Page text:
Spirit of Jasper

Felton’s Roaring Camp & Big Trees Railroad, the Napa Valley Wine Train, Mendocino’s Historic Skunk Train, the French Lick Scenic Railway, and the Spirit of Jasper. I seem to be drawn to historic trains.

I enjoyed train rides through the redwood forests in Northern California, where trains were used for logging generations ago. The cars were either open air or accommodated passengers hanging out at the end of cars to take in the sights better. I have distinct memories of the crisp California air as we chugged through majestic redwood forests, over bridges, and through tunnels—and snapping photo after photo of the beautiful scenery.

I miss that. The historic trains in Indiana have a different feel to them. Passengers are sequestered inside and not allowed outside the train compartments. No chance to enjoy the scenery from a closer perspective. No chance to snap photos as we wind through Indiana forest. But it is still neat to ride historic trains down historic tracks.

My most recent train excursion was on the Spirit of Jasper, a ride and dine experience. The train consisted of three different types of cars: the Club Car, the Lounge Car, and the Parlour (yes, parlour with a u) Car.

The Club Car was built in the 1940s as an overnight coach car for the Milwaukee Railroad. Jasper obtained it in 2006. The layout of the car is what I expected from a typical passenger car: sets of four seats facing either with a small table in between. The Lounge Car was built between 1917 and 1922. During WWI, it was used to transport coffins of the war dead (!). Tables extend from the sides with moveable chairs around them, like what you may see in a restaurant. The Parlour Car is kind of what you would expect—cushy seating lining either side of the car with a drink bar. It was originally built in the 1940s and used as a military hospital car. All of the cars were acquired by the city of Jasper in 2006 and restored by individuals and businesses.

The Ride and Dine took me 9 miles up the tracks and back, through forests and past the boyhood home of Larry Bird. Most of the train ride was during daylight, which allowed views of the trees and fields along the track. As twilight descended, I spied a lovely chocolate-colored buck standing majestically in the middle of a gravel road that wound through the trees.

A famous local restaurant, Schnitzelbank, catered the meal. Despite the French origin of the county’s name, the ancestors of Dubois County are heavily German. Although boasting Germany ancestry myself, German fare is not really my cup of tea. But the menu on the date I rode the train didn’t seem particularly German to me: pulled BBQ pork (a dish that Hoosiers seem to be enamored with), Italian chicken breast (a bit dry), cheesy potato casserole (potatoes and cheese…need I say more?), baked beans (tasty), steamed broccoli (not overcooked!), 7 layer salad (refreshing), dinner rolls, and banana pudding (not my choice—I would prefer chocolate—but it was quite good).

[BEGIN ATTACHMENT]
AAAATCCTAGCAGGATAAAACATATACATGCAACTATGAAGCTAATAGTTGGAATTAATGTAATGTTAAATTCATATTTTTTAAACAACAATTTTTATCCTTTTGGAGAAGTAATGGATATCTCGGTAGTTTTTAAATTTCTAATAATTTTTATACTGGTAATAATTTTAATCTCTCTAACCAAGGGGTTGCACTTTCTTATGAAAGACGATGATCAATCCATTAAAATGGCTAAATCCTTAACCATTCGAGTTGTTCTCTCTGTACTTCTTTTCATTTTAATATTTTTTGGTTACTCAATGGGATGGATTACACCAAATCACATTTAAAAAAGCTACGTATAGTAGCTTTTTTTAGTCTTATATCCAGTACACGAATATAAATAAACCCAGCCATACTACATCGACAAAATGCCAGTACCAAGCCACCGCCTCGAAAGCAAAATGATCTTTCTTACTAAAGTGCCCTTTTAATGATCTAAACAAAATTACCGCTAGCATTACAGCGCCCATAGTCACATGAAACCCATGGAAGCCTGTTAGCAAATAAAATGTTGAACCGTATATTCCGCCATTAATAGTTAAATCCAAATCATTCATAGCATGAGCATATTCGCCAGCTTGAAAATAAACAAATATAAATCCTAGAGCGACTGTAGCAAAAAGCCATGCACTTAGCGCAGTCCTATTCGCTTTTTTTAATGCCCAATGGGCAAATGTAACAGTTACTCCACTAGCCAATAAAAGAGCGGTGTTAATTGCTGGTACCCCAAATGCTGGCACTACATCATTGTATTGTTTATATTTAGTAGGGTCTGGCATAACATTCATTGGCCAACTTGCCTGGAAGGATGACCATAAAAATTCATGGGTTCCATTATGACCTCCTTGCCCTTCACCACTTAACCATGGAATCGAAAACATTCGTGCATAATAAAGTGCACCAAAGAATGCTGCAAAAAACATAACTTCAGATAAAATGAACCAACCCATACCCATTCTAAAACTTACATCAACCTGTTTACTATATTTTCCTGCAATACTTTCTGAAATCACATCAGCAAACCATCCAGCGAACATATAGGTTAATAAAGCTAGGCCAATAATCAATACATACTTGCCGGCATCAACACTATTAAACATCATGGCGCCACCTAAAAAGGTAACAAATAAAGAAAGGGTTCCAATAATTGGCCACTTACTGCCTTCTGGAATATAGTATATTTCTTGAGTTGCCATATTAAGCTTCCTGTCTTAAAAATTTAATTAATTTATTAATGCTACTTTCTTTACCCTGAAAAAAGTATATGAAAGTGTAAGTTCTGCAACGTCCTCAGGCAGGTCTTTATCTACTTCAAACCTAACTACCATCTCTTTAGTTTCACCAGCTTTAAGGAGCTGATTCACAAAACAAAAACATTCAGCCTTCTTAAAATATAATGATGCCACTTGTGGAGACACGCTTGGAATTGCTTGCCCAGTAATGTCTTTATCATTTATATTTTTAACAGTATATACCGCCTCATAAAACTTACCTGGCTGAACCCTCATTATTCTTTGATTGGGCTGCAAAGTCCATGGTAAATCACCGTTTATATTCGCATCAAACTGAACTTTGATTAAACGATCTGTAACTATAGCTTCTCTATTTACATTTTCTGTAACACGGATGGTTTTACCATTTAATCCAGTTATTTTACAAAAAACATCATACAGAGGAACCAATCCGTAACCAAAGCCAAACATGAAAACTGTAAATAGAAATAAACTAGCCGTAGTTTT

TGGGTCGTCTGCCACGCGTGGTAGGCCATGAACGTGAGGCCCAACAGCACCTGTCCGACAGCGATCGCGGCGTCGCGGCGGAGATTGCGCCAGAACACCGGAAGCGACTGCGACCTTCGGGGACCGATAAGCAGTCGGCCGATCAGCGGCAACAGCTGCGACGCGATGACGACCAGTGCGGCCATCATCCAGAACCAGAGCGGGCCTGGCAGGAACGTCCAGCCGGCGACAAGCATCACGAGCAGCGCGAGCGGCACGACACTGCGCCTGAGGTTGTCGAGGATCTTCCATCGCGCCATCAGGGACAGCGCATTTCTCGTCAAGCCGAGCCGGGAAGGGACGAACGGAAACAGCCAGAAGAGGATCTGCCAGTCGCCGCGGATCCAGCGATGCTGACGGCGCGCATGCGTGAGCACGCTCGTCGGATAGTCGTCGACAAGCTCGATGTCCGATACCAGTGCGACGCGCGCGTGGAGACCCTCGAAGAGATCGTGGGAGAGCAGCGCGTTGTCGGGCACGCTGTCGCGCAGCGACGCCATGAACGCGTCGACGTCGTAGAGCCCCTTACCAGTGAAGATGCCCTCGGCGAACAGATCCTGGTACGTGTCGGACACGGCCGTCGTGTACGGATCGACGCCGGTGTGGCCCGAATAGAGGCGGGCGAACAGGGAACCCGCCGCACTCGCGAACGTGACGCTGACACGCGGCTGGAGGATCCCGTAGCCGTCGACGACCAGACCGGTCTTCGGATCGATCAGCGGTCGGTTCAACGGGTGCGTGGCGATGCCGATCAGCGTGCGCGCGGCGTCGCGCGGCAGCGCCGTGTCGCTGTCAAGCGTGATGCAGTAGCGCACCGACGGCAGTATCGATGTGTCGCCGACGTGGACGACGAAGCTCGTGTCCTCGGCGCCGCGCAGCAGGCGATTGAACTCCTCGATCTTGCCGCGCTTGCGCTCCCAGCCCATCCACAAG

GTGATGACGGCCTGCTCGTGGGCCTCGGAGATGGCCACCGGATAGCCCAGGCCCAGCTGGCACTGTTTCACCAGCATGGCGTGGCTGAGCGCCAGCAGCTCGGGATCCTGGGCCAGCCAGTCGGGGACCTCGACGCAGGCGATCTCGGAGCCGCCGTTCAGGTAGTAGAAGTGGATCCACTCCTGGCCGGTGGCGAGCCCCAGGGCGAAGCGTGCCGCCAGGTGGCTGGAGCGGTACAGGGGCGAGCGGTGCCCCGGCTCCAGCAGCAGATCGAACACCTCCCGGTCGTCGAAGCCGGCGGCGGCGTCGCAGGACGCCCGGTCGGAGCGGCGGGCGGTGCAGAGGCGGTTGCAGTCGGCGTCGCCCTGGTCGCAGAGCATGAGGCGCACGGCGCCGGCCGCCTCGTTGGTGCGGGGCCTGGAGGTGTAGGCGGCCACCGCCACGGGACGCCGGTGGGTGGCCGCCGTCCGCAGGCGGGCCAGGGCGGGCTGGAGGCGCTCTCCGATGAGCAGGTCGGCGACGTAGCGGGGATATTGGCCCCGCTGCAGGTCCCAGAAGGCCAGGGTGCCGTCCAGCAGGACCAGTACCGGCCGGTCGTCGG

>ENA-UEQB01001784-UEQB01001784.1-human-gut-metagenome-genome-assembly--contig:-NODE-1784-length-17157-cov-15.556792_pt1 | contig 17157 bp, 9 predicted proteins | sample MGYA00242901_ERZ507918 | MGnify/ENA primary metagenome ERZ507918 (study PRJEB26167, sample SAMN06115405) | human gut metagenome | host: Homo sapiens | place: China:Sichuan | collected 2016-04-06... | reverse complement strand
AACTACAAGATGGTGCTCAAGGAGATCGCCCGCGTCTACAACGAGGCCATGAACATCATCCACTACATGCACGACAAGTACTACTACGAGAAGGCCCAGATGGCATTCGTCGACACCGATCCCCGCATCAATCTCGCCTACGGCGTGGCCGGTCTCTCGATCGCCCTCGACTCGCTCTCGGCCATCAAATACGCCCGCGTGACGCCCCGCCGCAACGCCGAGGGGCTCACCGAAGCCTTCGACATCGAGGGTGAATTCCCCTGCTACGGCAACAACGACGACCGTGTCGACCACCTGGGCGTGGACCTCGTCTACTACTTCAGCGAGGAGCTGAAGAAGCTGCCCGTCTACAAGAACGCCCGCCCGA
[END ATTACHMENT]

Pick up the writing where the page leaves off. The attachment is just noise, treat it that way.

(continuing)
The train ride was enjoyable with the smooth rocking of the train and the trees rolling by producing almost a meditative state. Groups of families and friends were enjoying an evening of conversation. One nearby family initiated a conversation with me: parents and a teenage boy. To my surprise, I discovered that they were planning to go to Cupertino for a family trip. Cupertino, CA? Yes.

Seeing how Cupertino is usually not a top travel destination, I was intrigued. Why Cupertino? The son is obsessed with Apple so they are going to visit Apple. Hmmmm…knowing Apple’s secret-like paranoia (we couldn’t get a tour of Apple for women in STEM on a government-sponsored exchange that I was a part of), I gently suggested that they confirm that Apple allows people to tour their facilities before leaving on their trip.

Other than this impromptu conversation before dinner, I was mostly left to enjoy the train ride on my own. A waitress on the train stopped at my table to ask if I was traveling alone. When I confirmed, she was completely flabbergasted. The idea of someone doing something alone was clearly horrifying to her. I inwardly sighed. I hadn’t encountered someone quite so blatant with their own insecurities on one of my many solo ventures, though I assume that many others may have thought the same thing that she verbalized.

The Spirit of Jasper was a neat experience—I am glad I rode it and will look for others during the Indiana leg of my adventure—but my favorite historic train rides are through redwood forests in California.

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